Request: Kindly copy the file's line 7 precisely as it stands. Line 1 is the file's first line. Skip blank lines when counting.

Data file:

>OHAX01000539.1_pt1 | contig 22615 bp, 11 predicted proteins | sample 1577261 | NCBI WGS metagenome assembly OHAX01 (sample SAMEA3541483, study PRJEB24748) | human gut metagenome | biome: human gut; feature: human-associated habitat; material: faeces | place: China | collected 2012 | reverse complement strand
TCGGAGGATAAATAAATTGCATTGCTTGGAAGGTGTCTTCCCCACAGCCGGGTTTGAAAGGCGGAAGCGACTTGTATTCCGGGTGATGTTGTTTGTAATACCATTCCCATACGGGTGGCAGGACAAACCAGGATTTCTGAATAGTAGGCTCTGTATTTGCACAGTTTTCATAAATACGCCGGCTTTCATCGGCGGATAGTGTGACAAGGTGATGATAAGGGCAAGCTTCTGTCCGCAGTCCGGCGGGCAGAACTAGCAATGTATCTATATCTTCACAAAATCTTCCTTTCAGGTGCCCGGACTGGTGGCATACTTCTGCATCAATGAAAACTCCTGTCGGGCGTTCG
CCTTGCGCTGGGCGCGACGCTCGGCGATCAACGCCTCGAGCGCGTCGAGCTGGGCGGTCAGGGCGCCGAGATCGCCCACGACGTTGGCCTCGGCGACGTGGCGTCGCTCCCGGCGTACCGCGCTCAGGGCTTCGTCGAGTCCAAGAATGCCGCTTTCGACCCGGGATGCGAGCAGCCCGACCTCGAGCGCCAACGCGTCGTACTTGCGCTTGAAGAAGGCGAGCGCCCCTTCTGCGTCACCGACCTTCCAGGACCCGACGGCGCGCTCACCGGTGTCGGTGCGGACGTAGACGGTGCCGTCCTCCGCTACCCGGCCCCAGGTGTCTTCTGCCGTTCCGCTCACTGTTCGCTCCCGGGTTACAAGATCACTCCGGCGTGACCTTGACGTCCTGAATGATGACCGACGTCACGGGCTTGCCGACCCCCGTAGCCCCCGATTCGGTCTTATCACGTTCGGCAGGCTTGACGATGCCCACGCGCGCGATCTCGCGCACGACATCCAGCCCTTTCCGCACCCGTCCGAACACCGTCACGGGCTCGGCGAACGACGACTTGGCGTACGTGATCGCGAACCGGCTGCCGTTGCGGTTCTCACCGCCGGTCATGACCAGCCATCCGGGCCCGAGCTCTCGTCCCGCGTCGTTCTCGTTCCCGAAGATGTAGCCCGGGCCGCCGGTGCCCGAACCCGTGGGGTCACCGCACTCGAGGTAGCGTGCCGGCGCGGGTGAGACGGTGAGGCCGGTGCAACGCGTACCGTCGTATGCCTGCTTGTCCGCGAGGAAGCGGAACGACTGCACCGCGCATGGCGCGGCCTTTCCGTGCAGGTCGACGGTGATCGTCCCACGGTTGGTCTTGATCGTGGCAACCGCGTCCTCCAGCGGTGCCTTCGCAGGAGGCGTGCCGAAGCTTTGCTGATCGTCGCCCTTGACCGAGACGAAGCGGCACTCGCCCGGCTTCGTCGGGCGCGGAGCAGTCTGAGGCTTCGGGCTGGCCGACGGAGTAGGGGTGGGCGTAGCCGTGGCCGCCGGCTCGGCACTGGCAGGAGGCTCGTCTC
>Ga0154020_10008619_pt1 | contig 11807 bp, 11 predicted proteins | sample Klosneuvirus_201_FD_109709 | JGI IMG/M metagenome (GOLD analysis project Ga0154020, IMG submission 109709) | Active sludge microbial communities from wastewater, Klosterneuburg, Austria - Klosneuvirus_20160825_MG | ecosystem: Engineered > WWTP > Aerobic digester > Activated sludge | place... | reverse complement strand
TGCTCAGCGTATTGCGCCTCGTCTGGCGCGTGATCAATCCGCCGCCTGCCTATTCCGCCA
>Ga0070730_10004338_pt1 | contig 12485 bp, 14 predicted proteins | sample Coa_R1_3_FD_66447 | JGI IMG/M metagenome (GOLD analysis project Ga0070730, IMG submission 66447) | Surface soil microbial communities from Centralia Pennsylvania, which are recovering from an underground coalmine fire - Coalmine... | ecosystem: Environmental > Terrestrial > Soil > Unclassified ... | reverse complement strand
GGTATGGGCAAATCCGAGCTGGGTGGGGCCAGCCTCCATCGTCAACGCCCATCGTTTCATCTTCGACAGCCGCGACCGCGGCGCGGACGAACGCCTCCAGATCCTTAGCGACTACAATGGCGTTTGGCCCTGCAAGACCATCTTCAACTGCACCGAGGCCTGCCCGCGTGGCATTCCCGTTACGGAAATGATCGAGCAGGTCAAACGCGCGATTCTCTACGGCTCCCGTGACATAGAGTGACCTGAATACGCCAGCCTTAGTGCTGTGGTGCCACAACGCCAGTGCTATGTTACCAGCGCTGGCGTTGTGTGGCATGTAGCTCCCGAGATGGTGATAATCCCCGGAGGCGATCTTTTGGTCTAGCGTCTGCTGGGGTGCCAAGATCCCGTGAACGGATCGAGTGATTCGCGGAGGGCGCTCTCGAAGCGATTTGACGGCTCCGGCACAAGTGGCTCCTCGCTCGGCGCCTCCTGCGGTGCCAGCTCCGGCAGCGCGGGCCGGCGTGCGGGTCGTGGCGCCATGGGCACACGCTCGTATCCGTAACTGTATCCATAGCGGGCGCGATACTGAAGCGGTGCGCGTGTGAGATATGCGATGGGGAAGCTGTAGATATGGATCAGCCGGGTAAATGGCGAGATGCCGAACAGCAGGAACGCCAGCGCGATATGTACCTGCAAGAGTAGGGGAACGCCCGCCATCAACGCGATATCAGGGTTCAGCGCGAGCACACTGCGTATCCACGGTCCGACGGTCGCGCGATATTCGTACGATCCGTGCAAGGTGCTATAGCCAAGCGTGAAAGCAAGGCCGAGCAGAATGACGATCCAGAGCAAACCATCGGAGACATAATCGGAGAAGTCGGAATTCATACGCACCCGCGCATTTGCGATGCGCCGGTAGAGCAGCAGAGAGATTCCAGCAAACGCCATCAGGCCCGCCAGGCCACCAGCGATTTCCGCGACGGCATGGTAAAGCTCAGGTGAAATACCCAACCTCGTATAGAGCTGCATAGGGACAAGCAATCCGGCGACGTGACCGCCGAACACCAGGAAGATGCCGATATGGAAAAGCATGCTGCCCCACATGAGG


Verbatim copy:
GGTATGGGCAAATCCGAGCTGGGTGGGGCCAGCCTCCATCGTCAACGCCCATCGTTTCATCTTCGACAGCCGCGACCGCGGCGCGGACGAACGCCTCCAGATCCTTAGCGACTACAATGGCGTTTGGCCCTGCAAGACCATCTTCAACTGCACCGAGGCCTGCCCGCGTGGCATTCCCGTTACGGAAATGATCGAGCAGGTCAAACGCGCGATTCTCTACGGCTCCCGTGACATAGAGTGACCTGAATACGCCAGCCTTAGTGCTGTGGTGCCACAACGCCAGTGCTATGTTACCAGCGCTGGCGTTGTGTGGCATGTAGCTCCCGAGATGGTGATAATCCCCGGAGGCGATCTTTTGGTCTAGCGTCTGCTGGGGTGCCAAGATCCCGTGAACGGATCGAGTGATTCGCGGAGGGCGCTCTCGAAGCGATTTGACGGCTCCGGCACAAGTGGCTCCTCGCTCGGCGCCTCCTGCGGTGCCAGCTCCGGCAGCGCGGGCCGGCGTGCGGGTCGTGGCGCCATGGGCACACGCTCGTATCCGTAACTGTATCCATAGCGGGCGCGATACTGAAGCGGTGCGCGTGTGAGATATGCGATGGGGAAGCTGTAGATATGGATCAGCCGGGTAAATGGCGAGATGCCGAACAGCAGGAACGCCAGCGCGATATGTACCTGCAAGAGTAGGGGAACGCCCGCCATCAACGCGATATCAGGGTTCAGCGCGAGCACACTGCGTATCCACGGTCCGACGGTCGCGCGATATTCGTACGATCCGTGCAAGGTGCTATAGCCAAGCGTGAAAGCAAGGCCGAGCAGAATGACGATCCAGAGCAAACCATCGGAGACATAATCGGAGAAGTCGGAATTCATACGCACCCGCGCATTTGCGATGCGCCGGTAGAGCAGCAGAGAGATTCCAGCAAACGCCATCAGGCCCGCCAGGCCACCAGCGATTTCCGCGACGGCATGGTAAAGCTCAGGTGAAATACCCAACCTCGTATAGAGCTGCATAGGGACAAGCAATCCGGCGACGTGACCGCCGAACACCAGGAAGATGCCGATATGGAAAAGCATGCTGCCCCACATGAGG